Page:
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XXX Flight: 2015-0813-1 in N2831H (ERCO) for $
KJZP - KJZP (flying time 0:36)
Flight Notes:
Introduction to the Ercoupe (David Thorburn-Gundlach)

(366)
From KJZP (Pickens County (GA)) 2015-08-13 21:44:04 to KJZP (Pickens County (GA)) 2015-08-13 22:20:21 [00:36:00] with 2 day and 0 night landings.
David Thorburn-Gundlach (pilot-L) / Mitch Tilva (instructor) /
Leg Notes:
What fun! I get to fly an Ercoupe today and see what it's like to just leave my feet on the floor :-)
After some very hurried preflight familiarization, we were off and rolling, so it was definitely a play-as-you-go ride. Ground handling was basic and very simple, with a connected nose wheel that steers like a car. That wheel is robust, too; SOP is to push down and keep the plane on the runway through 60+ before allowing it to rotate and fly, and I'm told you can drive it down the runway at 90. Wow...
Takeoff was smooth and we immediately turned into the slight crosswind -- but it all felt very strange for my right foot to have nothing to do! I knew that landing would be even weirder, though...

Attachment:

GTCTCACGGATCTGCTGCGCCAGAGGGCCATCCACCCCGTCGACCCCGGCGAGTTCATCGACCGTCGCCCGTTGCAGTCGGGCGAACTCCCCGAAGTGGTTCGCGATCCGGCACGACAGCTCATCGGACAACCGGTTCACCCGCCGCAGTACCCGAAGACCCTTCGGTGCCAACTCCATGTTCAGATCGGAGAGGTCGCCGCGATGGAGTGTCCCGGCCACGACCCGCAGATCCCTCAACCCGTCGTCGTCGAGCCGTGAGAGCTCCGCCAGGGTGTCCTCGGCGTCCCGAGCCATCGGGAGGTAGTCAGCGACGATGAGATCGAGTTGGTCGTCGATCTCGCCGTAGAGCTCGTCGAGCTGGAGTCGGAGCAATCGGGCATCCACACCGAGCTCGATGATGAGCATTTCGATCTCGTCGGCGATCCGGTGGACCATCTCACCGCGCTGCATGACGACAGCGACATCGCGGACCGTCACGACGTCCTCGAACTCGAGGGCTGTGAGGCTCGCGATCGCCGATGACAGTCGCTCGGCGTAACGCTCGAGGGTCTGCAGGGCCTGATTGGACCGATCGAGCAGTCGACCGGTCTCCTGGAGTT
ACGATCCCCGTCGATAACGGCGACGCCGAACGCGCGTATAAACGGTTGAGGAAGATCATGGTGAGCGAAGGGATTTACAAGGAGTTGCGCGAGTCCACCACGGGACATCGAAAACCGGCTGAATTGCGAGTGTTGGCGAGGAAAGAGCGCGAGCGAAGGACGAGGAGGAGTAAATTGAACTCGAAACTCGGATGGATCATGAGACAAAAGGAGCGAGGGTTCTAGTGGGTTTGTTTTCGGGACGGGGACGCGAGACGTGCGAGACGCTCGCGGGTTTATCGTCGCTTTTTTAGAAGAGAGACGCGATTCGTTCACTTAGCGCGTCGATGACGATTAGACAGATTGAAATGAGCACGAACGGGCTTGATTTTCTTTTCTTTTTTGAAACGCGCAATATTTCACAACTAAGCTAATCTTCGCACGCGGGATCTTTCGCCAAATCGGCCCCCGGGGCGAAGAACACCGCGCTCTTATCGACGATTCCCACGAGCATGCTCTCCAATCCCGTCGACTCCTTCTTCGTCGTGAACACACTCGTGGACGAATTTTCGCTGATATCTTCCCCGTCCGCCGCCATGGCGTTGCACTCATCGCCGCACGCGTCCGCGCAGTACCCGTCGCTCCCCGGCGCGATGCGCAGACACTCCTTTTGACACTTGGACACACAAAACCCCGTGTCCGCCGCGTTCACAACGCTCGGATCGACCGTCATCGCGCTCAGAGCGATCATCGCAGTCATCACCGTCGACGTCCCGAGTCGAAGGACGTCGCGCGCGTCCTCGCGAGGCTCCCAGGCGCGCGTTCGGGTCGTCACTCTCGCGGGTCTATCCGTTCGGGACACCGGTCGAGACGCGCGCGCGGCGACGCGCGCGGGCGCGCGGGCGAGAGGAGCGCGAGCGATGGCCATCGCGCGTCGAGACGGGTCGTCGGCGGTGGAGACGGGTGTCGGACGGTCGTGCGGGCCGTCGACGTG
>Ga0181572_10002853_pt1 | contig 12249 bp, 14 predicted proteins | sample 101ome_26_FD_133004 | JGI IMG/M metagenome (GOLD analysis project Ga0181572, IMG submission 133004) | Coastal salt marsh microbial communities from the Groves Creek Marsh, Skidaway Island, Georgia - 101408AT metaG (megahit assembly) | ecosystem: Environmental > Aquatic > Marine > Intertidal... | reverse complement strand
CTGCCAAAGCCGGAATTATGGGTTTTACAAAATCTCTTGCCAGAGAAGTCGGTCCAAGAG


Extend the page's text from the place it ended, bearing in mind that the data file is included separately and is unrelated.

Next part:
Once in the air, it was a pretty normal flight, with nimble and fun performance. Slow flight was a bit weird with aileron [controls] only, but she was very stable and of course there was no chance of getting crossed. Only unaccelerated straight-and-level stalls today, and we got to do not only power-off but also power-on because this one has been tweaked with additional elevator range.
Next it was time to head back. I'm happy to say I did a good job of finding the airport in the town & hills about 8nm away despite being only about 2000 AGL, but for a moment I thought I was going to have to check some street signs! More play-as-you-go as I tried to figure out power and speed (it seems she's another glides-like-a-brick ride) but I managed a decent pattern. And then came landing with a crosswind...
There's no slipping in this plane, so all you can do is crab -- all the way onto the runway, with no kick at the end, even. One would think that that twist is terrible for the gear, but it doesn't seem to be an issue; more good design and general curious-ness. Clearly both crosswind component and runway width are factors for this plane since it takes a bit to make the twist, but since the course == inertia are down the runway there isn't a lot of side travel -- that I've seen yet, anyway.
The touch-n-go was uneventful, although it was tricky in an unfamiliar craft, and the second landing was like unto the first. Didn't have time for a third, though, because the next student had already arrived. Can't wait for the next time! :-)
(David Thorburn-Gundlach)